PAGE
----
A bulging disc is a condition that involves a disc bulging out of position. This happens when the disc shift from its normal radius, and is associated with aging and wear-and-tear of the spine. The spine is composed of irregular shaped bones that are separated by a cushioning disc. Each disc is filled with a soft, jelly-like substance.
When a disc bulges beyond it’s normal margin in the spine, disc bulging occurs. This is often the result of a serious injury, major fall, or degenerative bone disease. A disc bulge can occur from bending forward, sitting down, lifting, and twisting. The bulging disc does not cause nerve compression, but it can lead to inflammation of the nerves.
The symptoms of a bulging disc can mimic a disc herniation when spinal nerve inflammation occurs. These symptoms include back pain, leg burning, tingling of a leg or the buttocks. In addition, weakness and numbness of the buttocks or legs can occur. The symptoms are often exacerbated by prolonged sitting, bending forward, lifting, and moving from sitting to standing.
Most disc bulges occur in people who are 20 to 50 years of age. The most commonly affected area is the lower back, with the disc bulging occurring between the fourth and fifth vertebrae.
Several factors are associated with the development of a bulging disc. These include:
Poor core stability
Poor lifting technique
How is a disc bulge treated?
Depending on the severity and extent of the problem, treatment options include:
Physical therapy – There are many techniques used for back pain associated with a bulging disc. These include massage, electrical stimulation, ultrasound, heat/cold therapy, and exercises. This improves strength and increases flexibility.
Medications – For pain, the doctor can prescribe analgesics and muscle relaxants. Many antidepressant agents are also used in pain management, as well as topical drugs.
Spinal decompression therapy – This type of therapy is used to gently decompress the disc and lengthen the spinal column. Involving a specially designed table, distraction force is used to target the compressed disc, and a computer controls the relaxation and force. Clinical studies show that this procedure improves discogenic back pain.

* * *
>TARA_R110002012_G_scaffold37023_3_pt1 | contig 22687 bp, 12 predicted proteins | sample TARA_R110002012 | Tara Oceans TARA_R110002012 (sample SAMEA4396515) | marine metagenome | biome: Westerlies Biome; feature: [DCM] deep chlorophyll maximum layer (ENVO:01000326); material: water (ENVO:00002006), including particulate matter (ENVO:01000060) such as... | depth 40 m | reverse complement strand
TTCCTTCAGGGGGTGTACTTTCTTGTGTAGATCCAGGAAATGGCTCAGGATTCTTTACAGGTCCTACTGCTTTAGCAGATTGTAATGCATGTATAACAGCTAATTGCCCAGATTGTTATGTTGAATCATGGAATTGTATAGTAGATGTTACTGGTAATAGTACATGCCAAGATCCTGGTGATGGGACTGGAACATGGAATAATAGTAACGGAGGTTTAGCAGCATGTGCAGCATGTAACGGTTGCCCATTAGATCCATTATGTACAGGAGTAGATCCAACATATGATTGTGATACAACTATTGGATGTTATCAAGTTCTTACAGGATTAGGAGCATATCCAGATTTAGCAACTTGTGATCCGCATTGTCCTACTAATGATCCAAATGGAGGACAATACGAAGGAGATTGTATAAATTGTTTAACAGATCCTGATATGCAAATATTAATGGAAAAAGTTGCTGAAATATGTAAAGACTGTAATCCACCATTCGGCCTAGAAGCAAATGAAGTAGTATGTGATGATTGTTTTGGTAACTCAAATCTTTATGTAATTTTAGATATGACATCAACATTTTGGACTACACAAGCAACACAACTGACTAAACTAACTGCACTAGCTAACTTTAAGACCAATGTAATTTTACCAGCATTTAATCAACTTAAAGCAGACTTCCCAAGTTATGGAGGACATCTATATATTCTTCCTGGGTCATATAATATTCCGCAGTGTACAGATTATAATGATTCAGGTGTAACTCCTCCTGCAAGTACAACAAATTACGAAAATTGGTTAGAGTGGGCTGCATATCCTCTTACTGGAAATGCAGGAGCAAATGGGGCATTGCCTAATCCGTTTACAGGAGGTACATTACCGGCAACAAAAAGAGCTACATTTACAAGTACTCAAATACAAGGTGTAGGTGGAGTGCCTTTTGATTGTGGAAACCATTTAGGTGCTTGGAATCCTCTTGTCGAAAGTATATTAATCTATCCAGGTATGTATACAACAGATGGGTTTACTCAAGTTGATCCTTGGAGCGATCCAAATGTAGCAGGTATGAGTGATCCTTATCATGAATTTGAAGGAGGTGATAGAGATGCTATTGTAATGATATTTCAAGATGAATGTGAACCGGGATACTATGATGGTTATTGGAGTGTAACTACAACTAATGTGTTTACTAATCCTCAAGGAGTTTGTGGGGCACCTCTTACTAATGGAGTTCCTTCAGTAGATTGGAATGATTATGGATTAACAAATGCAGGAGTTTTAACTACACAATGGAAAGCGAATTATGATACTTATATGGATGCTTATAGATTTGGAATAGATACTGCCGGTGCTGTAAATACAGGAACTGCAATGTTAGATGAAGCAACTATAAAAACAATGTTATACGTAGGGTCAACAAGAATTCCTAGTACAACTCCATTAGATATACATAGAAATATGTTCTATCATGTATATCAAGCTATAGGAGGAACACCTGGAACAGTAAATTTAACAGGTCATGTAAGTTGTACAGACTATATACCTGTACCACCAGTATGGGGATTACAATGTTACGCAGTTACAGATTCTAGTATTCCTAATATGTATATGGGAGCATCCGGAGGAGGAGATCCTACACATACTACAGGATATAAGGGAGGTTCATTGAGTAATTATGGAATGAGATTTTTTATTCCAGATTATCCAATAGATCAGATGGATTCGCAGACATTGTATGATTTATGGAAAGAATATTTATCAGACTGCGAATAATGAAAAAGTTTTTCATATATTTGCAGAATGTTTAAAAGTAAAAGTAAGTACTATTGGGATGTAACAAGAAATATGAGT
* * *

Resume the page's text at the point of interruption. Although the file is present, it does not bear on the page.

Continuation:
Epidural steroid injection (ESI) – This procedure involves injection of a corticosteroid agent, with or without an anesthetic, into the epidural space. This space is between the epidural layer and the spinal cord. Clinical studies show that ESI has an 80-90% efficacy rate.
Facet joint injections (FJI) – This is a form of block used to alleviate pain. The doctor injections a long-acting anesthetic into the tiny facet joints along the posterior region of the spine. Based on clinical research, this procedure has an 85% success rate.
Acupuncture – Based on ancient Chinese medicine, this procedure involves insertion of tiny needles into acupoints. Practitioners propose this alleviates pain and restores energy. Controlled clinical studies show that acupuncture for chronic pain is superior to control.
Radiofrequency ablation (RFA) – To destroy a portion of the nerve root near, the doctor uses radiofrequency energy. The treatment involves insertion of a small needle with probe into the back and near the affected nerves. A recent clinical study showed that this treatment had an 80% success rate.